beyond being irritated that someone has stopped in their lane for no apparent reason.
    I wonder if safety at like intersections might be better served by the type of signaling seen
    at many school crossings these days, in which the pedestrian pushes a button to activate
    lighting which stops all traffic.
    Drivers may not notice the pedestrian, but it’s hard to ignore that big red light, and the fact
    that everyone around them is stopping.

    • A flashing light does provide a visual cue to drivers to slow down and watch for people. There are often drivers that intentionally use this cue as an opportunity to speed up and sail through the crossing. I always look at the drivers in each traffic lane before proceeding.

    • I think the lights only provide one more thing for drivers to ignore and feel entitled. The street crossing by the library in Whitefish Bay has huge flashing lights, but less than half the cars stop for them. I don’t bother with it. Pressing that button is a total waste. It means nothing.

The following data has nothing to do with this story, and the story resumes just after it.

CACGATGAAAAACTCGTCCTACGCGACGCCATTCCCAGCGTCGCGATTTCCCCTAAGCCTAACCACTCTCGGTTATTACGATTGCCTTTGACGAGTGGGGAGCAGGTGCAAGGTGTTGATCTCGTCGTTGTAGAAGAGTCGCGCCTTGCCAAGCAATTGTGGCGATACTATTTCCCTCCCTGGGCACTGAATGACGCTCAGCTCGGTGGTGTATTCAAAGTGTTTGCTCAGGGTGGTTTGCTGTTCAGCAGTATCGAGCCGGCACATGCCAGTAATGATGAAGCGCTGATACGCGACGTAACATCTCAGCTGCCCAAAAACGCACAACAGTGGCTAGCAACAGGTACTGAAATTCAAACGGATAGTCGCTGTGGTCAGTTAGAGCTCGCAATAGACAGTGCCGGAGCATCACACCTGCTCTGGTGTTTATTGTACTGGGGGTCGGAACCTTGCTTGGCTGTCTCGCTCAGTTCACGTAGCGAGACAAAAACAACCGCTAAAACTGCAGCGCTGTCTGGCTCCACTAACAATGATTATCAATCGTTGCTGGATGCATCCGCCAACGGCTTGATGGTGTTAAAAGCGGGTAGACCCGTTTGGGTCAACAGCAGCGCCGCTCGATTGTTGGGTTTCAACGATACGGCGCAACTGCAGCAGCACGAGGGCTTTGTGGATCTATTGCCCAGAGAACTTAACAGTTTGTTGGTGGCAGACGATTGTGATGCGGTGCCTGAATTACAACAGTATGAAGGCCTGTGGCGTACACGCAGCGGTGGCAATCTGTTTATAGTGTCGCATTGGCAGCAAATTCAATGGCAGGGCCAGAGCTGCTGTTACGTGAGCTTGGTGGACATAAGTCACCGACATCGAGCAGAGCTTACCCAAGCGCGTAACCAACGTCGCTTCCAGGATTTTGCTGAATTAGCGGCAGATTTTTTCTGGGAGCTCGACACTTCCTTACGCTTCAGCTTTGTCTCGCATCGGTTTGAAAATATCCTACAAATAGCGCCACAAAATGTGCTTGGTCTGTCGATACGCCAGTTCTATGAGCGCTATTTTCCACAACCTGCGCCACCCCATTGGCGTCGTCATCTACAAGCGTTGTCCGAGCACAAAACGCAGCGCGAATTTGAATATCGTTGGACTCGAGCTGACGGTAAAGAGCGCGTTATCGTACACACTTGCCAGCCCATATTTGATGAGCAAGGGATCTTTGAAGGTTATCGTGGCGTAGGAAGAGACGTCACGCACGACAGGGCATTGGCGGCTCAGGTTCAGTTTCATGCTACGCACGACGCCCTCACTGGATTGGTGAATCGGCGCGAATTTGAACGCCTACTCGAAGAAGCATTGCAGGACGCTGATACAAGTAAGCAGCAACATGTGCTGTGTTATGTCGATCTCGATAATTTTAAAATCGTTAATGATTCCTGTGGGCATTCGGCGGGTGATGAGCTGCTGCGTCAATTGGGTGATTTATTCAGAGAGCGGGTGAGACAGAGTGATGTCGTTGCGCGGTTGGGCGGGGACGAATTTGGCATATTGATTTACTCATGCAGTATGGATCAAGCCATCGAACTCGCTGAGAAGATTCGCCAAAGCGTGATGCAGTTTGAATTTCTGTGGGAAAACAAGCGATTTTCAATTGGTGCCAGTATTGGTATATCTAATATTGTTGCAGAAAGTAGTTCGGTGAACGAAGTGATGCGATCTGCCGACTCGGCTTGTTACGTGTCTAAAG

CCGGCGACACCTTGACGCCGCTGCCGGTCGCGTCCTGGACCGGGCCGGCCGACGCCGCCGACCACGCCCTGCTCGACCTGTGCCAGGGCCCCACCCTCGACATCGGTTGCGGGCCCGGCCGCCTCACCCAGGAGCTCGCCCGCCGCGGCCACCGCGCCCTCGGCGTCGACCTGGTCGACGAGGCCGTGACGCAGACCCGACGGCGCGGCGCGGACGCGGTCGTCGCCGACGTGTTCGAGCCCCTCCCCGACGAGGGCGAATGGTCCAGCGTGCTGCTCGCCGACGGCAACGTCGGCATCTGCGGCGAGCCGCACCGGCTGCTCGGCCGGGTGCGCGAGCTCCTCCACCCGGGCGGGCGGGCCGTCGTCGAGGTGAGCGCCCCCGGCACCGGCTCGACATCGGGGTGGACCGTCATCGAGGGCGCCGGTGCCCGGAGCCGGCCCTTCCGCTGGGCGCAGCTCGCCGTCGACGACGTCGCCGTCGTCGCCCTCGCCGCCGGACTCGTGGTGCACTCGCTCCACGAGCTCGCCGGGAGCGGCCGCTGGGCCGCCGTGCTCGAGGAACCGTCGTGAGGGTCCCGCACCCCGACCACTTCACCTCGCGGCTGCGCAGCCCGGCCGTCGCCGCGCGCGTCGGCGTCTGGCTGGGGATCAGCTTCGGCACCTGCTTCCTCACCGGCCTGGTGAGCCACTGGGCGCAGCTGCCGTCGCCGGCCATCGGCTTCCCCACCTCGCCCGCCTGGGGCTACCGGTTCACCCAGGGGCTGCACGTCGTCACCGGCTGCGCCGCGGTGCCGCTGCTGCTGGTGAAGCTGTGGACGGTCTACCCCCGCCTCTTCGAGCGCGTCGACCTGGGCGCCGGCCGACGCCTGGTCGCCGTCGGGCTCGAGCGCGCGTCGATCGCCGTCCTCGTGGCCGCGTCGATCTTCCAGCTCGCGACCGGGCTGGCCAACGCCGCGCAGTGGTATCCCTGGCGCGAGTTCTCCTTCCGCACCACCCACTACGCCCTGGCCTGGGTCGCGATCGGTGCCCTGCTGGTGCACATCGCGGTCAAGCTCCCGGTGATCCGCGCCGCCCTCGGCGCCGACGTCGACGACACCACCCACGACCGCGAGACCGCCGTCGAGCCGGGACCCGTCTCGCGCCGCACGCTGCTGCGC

Every over-the-top solution gives drivers one more reason to ignore the more subtle indicators. They give the police, district attorneys, and juries more reasons to make irresponsible driving acceptable.

      Only groups like the Bike Fed can help us change that culture and save lives.